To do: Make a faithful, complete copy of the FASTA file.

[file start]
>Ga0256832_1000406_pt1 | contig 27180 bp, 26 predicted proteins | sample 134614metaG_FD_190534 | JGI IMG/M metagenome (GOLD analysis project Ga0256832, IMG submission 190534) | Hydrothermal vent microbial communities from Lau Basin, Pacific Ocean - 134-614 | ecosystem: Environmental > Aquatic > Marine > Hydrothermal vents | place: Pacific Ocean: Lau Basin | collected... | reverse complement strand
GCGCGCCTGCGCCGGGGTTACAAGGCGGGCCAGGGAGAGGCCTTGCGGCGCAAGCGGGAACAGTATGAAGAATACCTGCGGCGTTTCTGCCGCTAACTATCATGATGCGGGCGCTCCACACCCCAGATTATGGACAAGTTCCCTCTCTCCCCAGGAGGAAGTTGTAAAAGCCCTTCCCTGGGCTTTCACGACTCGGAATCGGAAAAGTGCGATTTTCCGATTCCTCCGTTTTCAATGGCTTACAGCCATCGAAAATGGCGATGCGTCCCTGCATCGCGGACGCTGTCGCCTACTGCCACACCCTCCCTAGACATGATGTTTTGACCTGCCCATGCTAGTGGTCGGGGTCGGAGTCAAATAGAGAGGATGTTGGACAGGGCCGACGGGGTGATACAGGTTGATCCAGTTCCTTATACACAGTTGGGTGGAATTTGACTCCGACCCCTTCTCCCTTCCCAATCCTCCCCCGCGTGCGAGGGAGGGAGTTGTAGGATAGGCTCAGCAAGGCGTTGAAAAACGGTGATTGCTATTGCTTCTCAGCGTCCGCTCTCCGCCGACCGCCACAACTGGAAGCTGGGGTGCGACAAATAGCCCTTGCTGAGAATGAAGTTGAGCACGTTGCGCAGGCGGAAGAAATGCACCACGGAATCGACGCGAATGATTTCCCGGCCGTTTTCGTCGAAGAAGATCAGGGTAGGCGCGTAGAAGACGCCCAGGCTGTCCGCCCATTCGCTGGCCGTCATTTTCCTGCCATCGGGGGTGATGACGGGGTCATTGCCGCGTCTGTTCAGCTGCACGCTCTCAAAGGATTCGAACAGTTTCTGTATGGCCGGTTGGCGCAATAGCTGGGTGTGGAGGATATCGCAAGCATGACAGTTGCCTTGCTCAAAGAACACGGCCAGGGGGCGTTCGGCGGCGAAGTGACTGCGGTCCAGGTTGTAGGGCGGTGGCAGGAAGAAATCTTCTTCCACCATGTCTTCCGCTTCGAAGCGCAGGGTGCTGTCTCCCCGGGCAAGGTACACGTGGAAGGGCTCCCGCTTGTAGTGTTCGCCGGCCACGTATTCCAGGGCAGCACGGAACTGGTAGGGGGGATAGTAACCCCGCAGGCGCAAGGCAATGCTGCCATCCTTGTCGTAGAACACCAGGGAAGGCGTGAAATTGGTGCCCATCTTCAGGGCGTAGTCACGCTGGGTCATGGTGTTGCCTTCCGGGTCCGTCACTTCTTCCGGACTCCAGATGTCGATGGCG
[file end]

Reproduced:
>Ga0256832_1000406_pt1 | contig 27180 bp, 26 predicted proteins | sample 134614metaG_FD_190534 | JGI IMG/M metagenome (GOLD analysis project Ga0256832, IMG submission 190534) | Hydrothermal vent microbial communities from Lau Basin, Pacific Ocean - 134-614 | ecosystem: Environmental > Aquatic > Marine > Hydrothermal vents | place: Pacific Ocean: Lau Basin | collected... | reverse complement strand
GCGCGCCTGCGCCGGGGTTACAAGGCGGGCCAGGGAGAGGCCTTGCGGCGCAAGCGGGAACAGTATGAAGAATACCTGCGGCGTTTCTGCCGCTAACTATCATGATGCGGGCGCTCCACACCCCAGATTATGGACAAGTTCCCTCTCTCCCCAGGAGGAAGTTGTAAAAGCCCTTCCCTGGGCTTTCACGACTCGGAATCGGAAAAGTGCGATTTTCCGATTCCTCCGTTTTCAATGGCTTACAGCCATCGAAAATGGCGATGCGTCCCTGCATCGCGGACGCTGTCGCCTACTGCCACACCCTCCCTAGACATGATGTTTTGACCTGCCCATGCTAGTGGTCGGGGTCGGAGTCAAATAGAGAGGATGTTGGACAGGGCCGACGGGGTGATACAGGTTGATCCAGTTCCTTATACACAGTTGGGTGGAATTTGACTCCGACCCCTTCTCCCTTCCCAATCCTCCCCCGCGTGCGAGGGAGGGAGTTGTAGGATAGGCTCAGCAAGGCGTTGAAAAACGGTGATTGCTATTGCTTCTCAGCGTCCGCTCTCCGCCGACCGCCACAACTGGAAGCTGGGGTGCGACAAATAGCCCTTGCTGAGAATGAAGTTGAGCACGTTGCGCAGGCGGAAGAAATGCACCACGGAATCGACGCGAATGATTTCCCGGCCGTTTTCGTCGAAGAAGATCAGGGTAGGCGCGTAGAAGACGCCCAGGCTGTCCGCCCATTCGCTGGCCGTCATTTTCCTGCCATCGGGGGTGATGACGGGGTCATTGCCGCGTCTGTTCAGCTGCACGCTCTCAAAGGATTCGAACAGTTTCTGTATGGCCGGTTGGCGCAATAGCTGGGTGTGGAGGATATCGCAAGCATGACAGTTGCCTTGCTCAAAGAACACGGCCAGGGGGCGTTCGGCGGCGAAGTGACTGCGGTCCAGGTTGTAGGGCGGTGGCAGGAAGAAATCTTCTTCCACCATGTCTTCCGCTTCGAAGCGCAGGGTGCTGTCTCCCCGGGCAAGGTACACGTGGAAGGGCTCCCGCTTGTAGTGTTCGCCGGCCACGTATTCCAGGGCAGCACGGAACTGGTAGGGGGGATAGTAACCCCGCAGGCGCAAGGCAATGCTGCCATCCTTGTCGTAGAACACCAGGGAAGGCGTGAAATTGGTGCCCATCTTCAGGGCGTAGTCACGCTGGGTCATGGTGTTGCCTTCCGGGTCCGTCACTTCTTCCGGACTCCAGATGTCGATGGCG